“The novel, the saga of two young lovers, ostensibly Greek, seeking their destiny and finding it in Ethiopia, became widely popular in Europe beginning in the later sixteenth century, after its translation from Greek into modern languages, starting with French in 1547 by Jacques Amyot, in the service of Francis I. The novel’s impact on writers of the period, especially on the growing market for fiction and the development of the modern novel, was profound and has been discussed ever since … its popularity as a source for artistic representation – paintings, tapestries, book illustrations, and decorative arts [occurred] chiefly during the fifty years following the initial cycle of paintings from around 1610 at the royal court of Fontainebleau” (Spicer, 307). Dubois’ 15 paintings at Fontainebleau apparently had no visual precedent, being invented anew by reference to the text. Vallet’s Les Adventures Amoureuse de Theagenes et Cariclee appeared as the first of a series of illustrated editions and popular prints of Heliodorus published between 1613 and 1630 (e.g., the 1620-23 engravings by Crispjn de Passe the Younger [c. 1597-1664]), illustrations which in turn prompted a new round of commissions for tapestry and painting. Among these are Jean Mosnier’s cycle (c. 1630-35) at the Château de Cheverny; Nicolas Mignard’s (1606-68) cycle for the Hôtel Montréal in Avignon (completed c. 1634-35; now lost); Simon Vouet’s (1590-1649) 1634-35 series for Wideville, the residence of Claude de Bullion, Louis XIII’s finance minister (the paintings are lost, but tapestry woven after their them are extant); Abraham Bloemaert’s (1566-1661) commissions for Frederik Hendrik, Prince of Orange (1632-33); and Gerrit van Honthorst’s (1596-1650) cycle of panel paintings for the Danish King Christian IV (1634-35).

 Stechow notes of the Heliodorus text that “its status in the history of literature is that of a colossus, its influence practically boundless” (Stechow, p. 145). Rediscovered in the library of Matthias Corvinus, King of Hungary, during the sack of Buda in 1526, the Aethiopica was first printed in Basel in 1534. Before 1560 the tale was translated into Latin, French, English, Italian, and Spanish, with profound implications for the development of modern literary forms: “For the new novel of the sixteenth and seventeenth centuries Heliodorus laid the groundwork; he was considered the ideal model, and emulated by everyone” (Oeftering, quoted in Stechow, p. 145). Sidney’s Arcadia (1580), Shakespeare’s Twelfth Night (1601-02), Cervantes’ Persiles y Sigismunda (1616), and Tasso’s Gerusalemme Liberata (1581), are but a few of the works influenced by the Heliodorus text. Through numerous translations, imitations and dramatized versions of the story, “France … played the major role in the diffusion of the Aethiopica throughout the postmedieval literary tradition of western Europe” (Sandy, p. 110). Exemplary of this influence is an intriguing anecdote (unusual among such tales in that it is generally accepted as true) that as a boy Jean Racine (1639-99) was enamored with the novel: “From the seventeenth century there is the story of how the young Racine, having twice had his copy of Heliodorus (probably in Amyot’s translation) confiscated at Port Royal as unsuitable learning, acquired yet another copy, which he took the precaution of learning by heart, according to his son” (Reardon, p. 13); Racine would later write a play based on Heliodorus (now lost), and its influence on his extant works is widely recognized.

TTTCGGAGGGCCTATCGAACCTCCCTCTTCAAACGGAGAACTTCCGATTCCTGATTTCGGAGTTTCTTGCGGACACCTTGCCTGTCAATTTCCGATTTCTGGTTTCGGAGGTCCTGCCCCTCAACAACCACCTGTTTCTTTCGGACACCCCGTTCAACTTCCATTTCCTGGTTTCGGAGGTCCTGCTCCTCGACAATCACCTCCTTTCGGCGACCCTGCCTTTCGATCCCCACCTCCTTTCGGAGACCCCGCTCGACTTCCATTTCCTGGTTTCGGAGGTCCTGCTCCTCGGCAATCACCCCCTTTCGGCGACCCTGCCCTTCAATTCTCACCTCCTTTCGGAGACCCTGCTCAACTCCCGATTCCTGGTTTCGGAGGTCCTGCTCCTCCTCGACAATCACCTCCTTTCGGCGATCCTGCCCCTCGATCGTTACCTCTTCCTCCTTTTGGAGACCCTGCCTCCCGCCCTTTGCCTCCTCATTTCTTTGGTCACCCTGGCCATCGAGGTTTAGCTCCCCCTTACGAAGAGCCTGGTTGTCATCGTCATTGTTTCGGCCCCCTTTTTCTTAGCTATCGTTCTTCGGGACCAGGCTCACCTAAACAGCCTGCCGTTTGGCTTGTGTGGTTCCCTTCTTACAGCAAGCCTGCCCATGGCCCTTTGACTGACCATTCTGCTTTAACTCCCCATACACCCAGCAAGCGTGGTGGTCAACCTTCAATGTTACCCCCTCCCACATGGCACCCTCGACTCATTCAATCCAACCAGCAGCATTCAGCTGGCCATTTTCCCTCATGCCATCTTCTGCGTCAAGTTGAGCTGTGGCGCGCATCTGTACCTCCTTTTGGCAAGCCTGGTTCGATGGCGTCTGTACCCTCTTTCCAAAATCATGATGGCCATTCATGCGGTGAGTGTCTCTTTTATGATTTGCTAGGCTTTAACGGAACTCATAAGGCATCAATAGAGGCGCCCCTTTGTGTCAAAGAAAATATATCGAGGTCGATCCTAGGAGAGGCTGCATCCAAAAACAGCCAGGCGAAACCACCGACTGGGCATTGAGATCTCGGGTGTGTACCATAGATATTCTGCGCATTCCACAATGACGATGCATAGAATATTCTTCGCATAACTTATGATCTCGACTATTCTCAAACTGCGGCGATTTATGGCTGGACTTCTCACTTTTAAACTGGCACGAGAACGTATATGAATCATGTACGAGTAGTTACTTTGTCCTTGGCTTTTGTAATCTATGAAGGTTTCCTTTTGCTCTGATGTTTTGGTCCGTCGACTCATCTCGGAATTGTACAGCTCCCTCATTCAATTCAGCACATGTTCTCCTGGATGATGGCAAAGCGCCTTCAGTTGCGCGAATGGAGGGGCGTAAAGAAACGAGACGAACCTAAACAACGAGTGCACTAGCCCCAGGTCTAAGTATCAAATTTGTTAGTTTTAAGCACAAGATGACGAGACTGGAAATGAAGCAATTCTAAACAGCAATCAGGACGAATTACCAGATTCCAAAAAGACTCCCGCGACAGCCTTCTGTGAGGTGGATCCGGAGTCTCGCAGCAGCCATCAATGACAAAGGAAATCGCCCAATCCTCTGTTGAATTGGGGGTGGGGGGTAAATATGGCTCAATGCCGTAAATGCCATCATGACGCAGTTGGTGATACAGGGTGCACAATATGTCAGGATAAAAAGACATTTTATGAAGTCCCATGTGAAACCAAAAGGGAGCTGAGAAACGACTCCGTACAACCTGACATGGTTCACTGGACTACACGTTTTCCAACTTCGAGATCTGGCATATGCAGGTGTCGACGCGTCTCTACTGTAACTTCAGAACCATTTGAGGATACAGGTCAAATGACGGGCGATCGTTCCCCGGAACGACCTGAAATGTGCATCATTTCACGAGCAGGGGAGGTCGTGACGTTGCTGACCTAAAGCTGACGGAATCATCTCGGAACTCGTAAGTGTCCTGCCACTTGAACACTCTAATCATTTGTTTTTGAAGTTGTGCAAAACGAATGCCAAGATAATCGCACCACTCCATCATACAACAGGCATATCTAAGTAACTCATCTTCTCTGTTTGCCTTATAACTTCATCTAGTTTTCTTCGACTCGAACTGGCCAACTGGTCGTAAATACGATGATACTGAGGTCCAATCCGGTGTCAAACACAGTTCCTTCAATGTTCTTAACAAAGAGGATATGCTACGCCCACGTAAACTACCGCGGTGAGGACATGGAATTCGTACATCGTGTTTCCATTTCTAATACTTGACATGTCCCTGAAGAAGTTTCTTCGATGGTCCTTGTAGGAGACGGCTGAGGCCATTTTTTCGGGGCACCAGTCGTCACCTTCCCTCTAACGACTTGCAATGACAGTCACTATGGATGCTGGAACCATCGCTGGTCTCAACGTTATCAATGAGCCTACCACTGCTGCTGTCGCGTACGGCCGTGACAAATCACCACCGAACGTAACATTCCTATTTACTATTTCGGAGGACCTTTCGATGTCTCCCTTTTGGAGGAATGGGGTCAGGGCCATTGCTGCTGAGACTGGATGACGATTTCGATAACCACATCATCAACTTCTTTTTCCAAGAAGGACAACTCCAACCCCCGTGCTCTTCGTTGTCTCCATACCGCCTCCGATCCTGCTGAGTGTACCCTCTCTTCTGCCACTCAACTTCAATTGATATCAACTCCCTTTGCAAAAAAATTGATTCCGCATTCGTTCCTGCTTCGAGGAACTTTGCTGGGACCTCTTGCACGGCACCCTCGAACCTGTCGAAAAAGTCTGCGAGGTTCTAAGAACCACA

Modern scholarship about the textual and visual reception of the Aethiopica in Renaissance Europe has increasingly been concerned with exploring matters of race and racial difference: Narrative and descriptive details concerning Africa and its inhabitants found in Heliodorus’ Greek original (and, indeed, the plot is largely motivated by the birth of a white-skinned baby to an African queen) were often altered or altogether suppressed in the various redactions of and illustrations of the Renaissance (see especially Spicer and Spiller).

Vallet is also known for his magnificent flower engravings in Le jardin du roi tres Chrestien, a model book of embroidery patterns for Marie de Medici, and for having etched François Quesnel’s (c. 1543-1619) celebrated 1609 map of Paris.

OCLC locates three U.S. examples of Vallet’s Les Adventures Amoureuse de Theagenes et Cariclee, at Harvard, the Newberry Library and the Library of Congress.        

 * Grässe, vol. 3-4, p. 261; BM STC French, 1601-1700, p. 526; A. P. F. Robert-Dumesnil, Le peintre-graveur français, vol. 6, pp. 101-42; J. Spicer, “Heliodorus’s An Ethiopian Story in Seventeenth-Century European Art,” in D. Bindman et al. eds., The Image of the Black in Western Art, pt. 1, pp. 307-35; W. Stechow, “Heliodorus’ Aethiopica in Art,” Journal of the Warburg and Courtauld Institutes (1953), pp. 144-52; G. N. Sandy, Heliodorus, pp. 120-21; on Vallet, see Plakas in Vision of a Collector. The Lessing J. Rosenwald Collection in the Library of Congress, no. 90; E. Spiller Reading and the History of Race in the Renaissance; G. N. Sandy, Heliodorus; B. P. Reardon, Collected Ancient Greek Novels; M. Oeftering, “Heliodor und seine Bedeutung für die Literatur,” Literarhistorische Forschungen, vol. XVIII (1901), pp. 38-166.

Price: $28,500.00